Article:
Surrounding communities step up to help McDonald after fire

  • By Francesca Sacco June 17, 2014
Twisted metal was pretty much all that remained after a fire gutted the McDonald Borough garage Monday. - Francesca Sacco/Observer-Reporter Order a Print

It could be at least six months before McDonald Borough is up and running on its own again.

On Monday, the borough’s municipal garage caught fire, destroying everything inside. While the community remains in shock, the slow process of rebuilding has begun.

Early Tuesday, borough officials held an emergency meeting to assess the damage and meet with an insurance adjuster.

McDonald Council President MariLou Ritchie said the charred remnants of the former garage along the 300 block of East O’Hara Street must be demolished before the borough can move forward.

“We don’t have a time frame,” she said. “It could be at least six months before we have a new building in place.”

Ritchie said the total loss has yet to be determined. She said the damage could be well above the $700,000 figure provided Monday to the Observer-Reporter.

“Anything you can think of was in that building,” she said. “We lost everything.”

Among the destroyed items were mowers, two trucks and a cart used to pull items from different sites.

Ritchie said the borough must specify every item that was stored in the building and provide its insurance company with a current price in order to be reimbursed.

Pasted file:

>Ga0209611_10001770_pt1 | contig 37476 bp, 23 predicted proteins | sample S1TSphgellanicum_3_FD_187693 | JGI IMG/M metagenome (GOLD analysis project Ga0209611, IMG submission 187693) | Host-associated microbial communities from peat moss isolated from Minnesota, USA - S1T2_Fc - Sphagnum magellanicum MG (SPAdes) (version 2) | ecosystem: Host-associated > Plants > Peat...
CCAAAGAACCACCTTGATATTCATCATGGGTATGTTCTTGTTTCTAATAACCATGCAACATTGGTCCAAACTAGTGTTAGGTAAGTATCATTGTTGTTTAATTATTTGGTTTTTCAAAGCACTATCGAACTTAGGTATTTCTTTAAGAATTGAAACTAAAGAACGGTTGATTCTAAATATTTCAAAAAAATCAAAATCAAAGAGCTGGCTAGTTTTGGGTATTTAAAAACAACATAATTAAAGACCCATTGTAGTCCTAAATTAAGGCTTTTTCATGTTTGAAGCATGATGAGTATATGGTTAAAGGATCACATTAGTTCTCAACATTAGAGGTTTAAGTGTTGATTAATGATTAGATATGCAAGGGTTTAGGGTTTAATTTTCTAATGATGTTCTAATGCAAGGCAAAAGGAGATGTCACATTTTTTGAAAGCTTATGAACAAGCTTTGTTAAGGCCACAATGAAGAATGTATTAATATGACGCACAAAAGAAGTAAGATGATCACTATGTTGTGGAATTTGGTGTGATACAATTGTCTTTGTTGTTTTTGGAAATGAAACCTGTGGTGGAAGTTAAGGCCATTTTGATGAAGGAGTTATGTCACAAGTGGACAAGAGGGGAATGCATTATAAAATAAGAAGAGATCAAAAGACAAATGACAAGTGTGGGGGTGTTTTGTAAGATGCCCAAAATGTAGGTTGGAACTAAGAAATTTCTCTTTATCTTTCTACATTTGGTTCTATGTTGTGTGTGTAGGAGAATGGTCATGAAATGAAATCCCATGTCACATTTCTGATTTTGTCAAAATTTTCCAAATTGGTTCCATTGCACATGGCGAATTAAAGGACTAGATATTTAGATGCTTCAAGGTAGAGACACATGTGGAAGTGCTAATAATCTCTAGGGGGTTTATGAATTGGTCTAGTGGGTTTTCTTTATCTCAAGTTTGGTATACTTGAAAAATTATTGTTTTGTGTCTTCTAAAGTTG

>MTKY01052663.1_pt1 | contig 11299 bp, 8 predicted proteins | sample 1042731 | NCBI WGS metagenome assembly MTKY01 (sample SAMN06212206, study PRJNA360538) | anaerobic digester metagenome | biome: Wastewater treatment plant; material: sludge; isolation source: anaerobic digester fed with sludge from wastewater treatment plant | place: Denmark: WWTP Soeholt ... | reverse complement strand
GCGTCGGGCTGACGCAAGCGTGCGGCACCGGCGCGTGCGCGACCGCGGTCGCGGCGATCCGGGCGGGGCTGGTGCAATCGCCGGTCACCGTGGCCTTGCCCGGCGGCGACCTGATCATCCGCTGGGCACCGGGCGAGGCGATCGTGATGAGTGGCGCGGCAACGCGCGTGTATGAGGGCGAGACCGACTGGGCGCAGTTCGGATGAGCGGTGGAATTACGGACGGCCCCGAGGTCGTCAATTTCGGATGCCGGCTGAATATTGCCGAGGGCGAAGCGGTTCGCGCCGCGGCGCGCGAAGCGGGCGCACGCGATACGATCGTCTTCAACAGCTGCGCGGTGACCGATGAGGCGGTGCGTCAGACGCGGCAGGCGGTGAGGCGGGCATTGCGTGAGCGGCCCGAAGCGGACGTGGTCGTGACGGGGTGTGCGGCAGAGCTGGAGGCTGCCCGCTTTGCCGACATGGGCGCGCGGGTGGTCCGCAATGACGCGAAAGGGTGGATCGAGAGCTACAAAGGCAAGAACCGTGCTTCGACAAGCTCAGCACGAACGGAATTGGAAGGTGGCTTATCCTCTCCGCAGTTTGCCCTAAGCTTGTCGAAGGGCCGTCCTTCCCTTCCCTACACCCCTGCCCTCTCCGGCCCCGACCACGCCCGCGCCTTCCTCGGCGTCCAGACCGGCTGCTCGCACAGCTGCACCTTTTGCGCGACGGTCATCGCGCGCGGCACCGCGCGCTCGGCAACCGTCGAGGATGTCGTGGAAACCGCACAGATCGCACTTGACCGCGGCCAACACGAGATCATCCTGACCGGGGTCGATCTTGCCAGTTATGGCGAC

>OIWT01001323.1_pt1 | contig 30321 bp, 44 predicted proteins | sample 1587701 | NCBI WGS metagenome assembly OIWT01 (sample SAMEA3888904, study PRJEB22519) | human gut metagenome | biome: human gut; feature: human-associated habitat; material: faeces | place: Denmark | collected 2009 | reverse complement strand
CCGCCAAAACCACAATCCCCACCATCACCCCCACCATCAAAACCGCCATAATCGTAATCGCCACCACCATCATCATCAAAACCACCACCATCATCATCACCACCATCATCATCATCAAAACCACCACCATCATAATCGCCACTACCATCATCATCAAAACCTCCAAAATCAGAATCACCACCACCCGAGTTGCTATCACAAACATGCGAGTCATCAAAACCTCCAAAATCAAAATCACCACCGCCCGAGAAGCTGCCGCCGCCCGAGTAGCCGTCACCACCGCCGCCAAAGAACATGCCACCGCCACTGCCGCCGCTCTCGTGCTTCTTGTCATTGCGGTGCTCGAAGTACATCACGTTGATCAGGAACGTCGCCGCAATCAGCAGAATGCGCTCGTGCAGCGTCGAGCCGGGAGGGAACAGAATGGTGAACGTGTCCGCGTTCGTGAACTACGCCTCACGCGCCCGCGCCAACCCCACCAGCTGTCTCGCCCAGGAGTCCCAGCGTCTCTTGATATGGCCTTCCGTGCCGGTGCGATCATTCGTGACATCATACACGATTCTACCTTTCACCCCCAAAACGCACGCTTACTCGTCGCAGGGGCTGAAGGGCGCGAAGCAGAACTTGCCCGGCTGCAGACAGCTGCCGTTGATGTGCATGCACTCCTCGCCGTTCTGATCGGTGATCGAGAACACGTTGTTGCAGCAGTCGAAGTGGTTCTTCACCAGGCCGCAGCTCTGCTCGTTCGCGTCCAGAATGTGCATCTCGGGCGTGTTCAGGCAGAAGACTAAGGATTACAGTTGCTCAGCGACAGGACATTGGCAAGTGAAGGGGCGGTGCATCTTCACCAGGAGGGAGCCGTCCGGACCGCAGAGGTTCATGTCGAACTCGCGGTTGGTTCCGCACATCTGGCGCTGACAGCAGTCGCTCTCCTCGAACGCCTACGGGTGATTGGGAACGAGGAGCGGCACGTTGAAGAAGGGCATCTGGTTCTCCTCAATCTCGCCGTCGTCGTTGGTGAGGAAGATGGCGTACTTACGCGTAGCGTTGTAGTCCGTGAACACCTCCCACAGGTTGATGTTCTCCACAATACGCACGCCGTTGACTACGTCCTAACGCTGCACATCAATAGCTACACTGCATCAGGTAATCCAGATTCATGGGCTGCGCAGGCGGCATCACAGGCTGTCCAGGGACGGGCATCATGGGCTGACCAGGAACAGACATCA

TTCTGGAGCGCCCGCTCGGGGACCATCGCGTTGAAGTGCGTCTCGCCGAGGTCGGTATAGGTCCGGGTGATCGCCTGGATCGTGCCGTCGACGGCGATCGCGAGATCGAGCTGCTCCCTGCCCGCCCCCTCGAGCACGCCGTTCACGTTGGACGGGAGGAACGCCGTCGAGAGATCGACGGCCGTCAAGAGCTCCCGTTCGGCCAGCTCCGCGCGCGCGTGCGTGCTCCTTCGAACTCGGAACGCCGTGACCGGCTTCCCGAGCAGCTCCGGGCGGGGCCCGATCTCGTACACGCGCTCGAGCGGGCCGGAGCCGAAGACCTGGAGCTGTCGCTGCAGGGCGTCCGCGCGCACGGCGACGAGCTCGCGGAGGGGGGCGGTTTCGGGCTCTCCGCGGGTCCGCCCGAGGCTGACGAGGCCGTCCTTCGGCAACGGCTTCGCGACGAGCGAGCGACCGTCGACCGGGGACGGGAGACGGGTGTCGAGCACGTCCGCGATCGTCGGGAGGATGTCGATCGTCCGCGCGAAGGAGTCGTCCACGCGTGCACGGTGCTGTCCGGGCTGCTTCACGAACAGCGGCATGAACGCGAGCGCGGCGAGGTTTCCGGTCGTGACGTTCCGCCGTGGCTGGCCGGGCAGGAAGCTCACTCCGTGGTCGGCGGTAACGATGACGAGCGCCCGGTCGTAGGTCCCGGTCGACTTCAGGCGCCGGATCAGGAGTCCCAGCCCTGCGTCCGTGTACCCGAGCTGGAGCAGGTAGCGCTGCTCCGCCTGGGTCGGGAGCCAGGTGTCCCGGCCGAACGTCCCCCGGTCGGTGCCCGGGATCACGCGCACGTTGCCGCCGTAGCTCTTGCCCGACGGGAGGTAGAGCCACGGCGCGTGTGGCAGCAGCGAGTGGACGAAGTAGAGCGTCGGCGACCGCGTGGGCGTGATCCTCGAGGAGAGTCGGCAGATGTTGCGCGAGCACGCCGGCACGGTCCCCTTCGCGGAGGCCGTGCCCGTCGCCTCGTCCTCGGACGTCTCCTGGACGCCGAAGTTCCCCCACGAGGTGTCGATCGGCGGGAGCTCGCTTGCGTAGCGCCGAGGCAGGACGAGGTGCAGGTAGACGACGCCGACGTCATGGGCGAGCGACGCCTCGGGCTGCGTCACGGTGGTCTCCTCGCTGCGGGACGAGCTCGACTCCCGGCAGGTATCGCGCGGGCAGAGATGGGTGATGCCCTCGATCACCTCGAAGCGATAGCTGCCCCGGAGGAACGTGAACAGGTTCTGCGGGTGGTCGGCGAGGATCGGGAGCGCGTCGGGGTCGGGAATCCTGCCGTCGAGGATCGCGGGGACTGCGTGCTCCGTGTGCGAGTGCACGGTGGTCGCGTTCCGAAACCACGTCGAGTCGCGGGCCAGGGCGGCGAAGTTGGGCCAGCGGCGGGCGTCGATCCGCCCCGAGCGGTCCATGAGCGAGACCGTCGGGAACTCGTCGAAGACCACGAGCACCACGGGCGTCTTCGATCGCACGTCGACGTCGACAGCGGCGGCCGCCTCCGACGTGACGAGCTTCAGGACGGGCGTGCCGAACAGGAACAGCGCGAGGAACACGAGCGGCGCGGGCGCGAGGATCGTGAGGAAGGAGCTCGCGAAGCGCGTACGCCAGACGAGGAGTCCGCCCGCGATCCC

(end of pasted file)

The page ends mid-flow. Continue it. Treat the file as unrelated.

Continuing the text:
“It’s going to take awhile,” she said.

A state police fire marshal is investigating the cause of the blaze. Early speculation indicated that welding equipment could have been the culprit.

Witnesses reported hearing a hissing noise and a loud pop before the building went up in flames. At least 10 different fire departments and roughly 100 firefighters responded. No injuries were reported.

Initially, there were some concerns about staging McSummerfest, a major local festival that is only two weeks away. However, Ritchie doesn’t foresee any problems. Between the volunteer fire department’s versatility and support from neighboring communities, Ritchie said everything should move along as planned this summer, minus some road maintenance.

“Oakdale called while the building was on fire,” she said. “They offered us anything we need.”

Others have followed suit. Robinson Township Supervisors Chairman Rodger Kendall said the township’s public works crew will assist McDonald with maintenance and grass cutting.

“It’s the neighborly thing to do,” he said. “We always help each other out.”

Francesca Sacco joined the Observer-Reporter as a staff writer in November 2013, and covers the Washington County Courthouse and education. Prior to working with the Observer-Reporter, Francesca was a staff writer with a Gannett paper in Ohio. She graduated from Point Park University with a dual bachelor’s degree in print and broadcast journalism.


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